Malika Zarra‘s story echoes those of so many of us who share the immigrant’s experience. Originally from a village in southern Morocco, Zarra’s family moved to France, where she was forced to live a hyphenated existence. For some, having to adapt to a new culture while maintaining ancestral ties can be stifling. Many, however, see the possibilities that lie in drawing from the best of both worlds and do not see it as an either/or proposition, but rather seek an amalgamation of old and new as a distinct cultural identity.
“I wish to share my mix of cultures with the audience, and I hope that they will feel that music has always traveled around the world, and also understand a bit more how our cultures are indebted to each other,” said Zarra during a recent interview with DCist.
Zarra found this distinctiveness, quite literally, through her voice. Now based in New York, the talented singer-songwriter is making music that is a singular blend of all the sounds to which she has been exposed. Her breakthrough came while studying music in France, where she began experimenting by writing Arabic lyrics to jazz standards. Nowadays, she not only writes in Arabic, but also her Berber mother tongue, Moroccan Arabic, French and English. These lyrics are set to melodies which float over rhythms that come from equally disparate influences.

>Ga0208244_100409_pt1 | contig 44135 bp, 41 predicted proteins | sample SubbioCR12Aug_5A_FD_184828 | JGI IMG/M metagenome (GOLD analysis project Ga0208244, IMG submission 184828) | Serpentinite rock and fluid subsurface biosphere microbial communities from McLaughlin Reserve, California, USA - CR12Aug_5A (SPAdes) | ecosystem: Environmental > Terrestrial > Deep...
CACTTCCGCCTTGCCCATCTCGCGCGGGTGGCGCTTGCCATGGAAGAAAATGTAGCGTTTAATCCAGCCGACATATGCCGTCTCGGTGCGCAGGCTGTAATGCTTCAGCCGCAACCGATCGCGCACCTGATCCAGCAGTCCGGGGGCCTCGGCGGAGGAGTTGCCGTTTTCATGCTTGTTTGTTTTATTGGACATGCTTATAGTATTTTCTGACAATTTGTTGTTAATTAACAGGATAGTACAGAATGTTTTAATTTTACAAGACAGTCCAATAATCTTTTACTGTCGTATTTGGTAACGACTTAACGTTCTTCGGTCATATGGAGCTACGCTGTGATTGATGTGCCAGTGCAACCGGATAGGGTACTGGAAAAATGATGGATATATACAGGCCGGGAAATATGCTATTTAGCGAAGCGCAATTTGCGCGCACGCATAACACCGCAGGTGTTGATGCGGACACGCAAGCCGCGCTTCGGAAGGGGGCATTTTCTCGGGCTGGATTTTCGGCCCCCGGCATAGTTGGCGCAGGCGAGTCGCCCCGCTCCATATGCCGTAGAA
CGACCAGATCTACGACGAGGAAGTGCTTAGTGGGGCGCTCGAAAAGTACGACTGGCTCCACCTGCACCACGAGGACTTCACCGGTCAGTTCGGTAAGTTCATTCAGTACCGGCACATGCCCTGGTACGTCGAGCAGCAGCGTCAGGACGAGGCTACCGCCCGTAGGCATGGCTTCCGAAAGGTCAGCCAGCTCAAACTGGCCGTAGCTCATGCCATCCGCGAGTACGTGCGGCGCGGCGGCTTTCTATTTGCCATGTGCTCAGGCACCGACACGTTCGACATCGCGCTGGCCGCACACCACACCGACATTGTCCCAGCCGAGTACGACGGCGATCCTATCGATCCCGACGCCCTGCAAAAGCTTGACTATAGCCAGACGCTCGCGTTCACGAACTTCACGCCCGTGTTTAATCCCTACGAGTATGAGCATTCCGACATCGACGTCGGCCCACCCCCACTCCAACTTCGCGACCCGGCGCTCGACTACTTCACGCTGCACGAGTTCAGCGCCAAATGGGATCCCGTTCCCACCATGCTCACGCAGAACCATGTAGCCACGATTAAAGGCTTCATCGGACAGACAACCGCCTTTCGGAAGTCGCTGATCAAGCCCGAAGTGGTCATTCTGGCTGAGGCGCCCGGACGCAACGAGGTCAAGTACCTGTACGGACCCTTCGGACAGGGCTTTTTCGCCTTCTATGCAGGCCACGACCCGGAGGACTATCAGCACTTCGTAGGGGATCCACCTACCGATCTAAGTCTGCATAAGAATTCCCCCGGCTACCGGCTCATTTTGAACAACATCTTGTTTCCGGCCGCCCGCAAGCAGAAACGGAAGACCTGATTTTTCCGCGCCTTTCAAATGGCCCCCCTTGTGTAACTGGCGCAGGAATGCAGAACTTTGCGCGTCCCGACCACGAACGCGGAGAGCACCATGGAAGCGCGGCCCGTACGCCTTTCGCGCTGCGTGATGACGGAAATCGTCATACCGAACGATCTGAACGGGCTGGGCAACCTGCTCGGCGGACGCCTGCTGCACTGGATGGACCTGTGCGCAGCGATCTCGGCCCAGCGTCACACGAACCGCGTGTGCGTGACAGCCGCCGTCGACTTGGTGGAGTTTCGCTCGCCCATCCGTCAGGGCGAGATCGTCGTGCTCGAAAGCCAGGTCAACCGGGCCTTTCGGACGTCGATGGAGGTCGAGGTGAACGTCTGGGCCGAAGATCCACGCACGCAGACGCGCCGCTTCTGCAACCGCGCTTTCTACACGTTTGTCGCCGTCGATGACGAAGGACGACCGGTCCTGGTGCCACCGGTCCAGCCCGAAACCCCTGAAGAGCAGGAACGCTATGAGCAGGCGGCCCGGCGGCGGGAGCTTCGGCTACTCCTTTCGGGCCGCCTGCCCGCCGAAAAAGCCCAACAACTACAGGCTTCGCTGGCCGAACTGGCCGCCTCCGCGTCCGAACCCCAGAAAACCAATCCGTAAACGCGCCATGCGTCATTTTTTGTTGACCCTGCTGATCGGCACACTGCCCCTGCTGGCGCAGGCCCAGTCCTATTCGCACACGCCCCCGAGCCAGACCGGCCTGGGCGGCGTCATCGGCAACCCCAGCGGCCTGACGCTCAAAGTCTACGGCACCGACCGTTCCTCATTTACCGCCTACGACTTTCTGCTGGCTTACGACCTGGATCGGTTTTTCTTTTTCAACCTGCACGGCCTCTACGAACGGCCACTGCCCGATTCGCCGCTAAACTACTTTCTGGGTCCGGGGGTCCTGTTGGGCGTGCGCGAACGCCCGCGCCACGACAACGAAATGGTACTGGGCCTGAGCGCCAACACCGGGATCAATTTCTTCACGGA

While the source of the music may be foreign to many of her listeners, the emotions Zarra aims to convey are not. “I would say that music is a universal language that anybody on earth can relate to,” Zarra said. “Anyone can feel the vibration and the honesty of an artist.”
Touring in support of her latest album, Berber Taxi, Zarra will be performing this weekend at the historic Bohemian Caverns. The album is so named because themes of travel and tradition permeate through her lyrics. Musically, she wanted to go deeper into her Moroccan roots. Gnawa is a percussive style meant to accompany people entering a religious trance. She also delves into chaabi, a more popular form that is the Arabic equivalent of the blues. Also on the album is music from the Issawa and Houara cultures.
As a writer, Zarra tends to work out bass lines over specific rhythms, and if those rhythms are not played with the proper feel, the songs will lose their essence. Accompanying her will be bassist Mamadou Ba, drummer Harvey Wriht and keyboardist Manu Koch. She chose the musicians specifically for their deep understanding of these styles and rhythms.
While her music is the sum of her experiences, and is meant to appeal to anyone open-minded enough to give it a listen, we were curious as to whether European and American audiences react differently to her sound.
“Maybe from a general point of view, I would say that Europeans might have more of a tendency to analyze the music, while Americans would just try to feel it,” Zarra observed.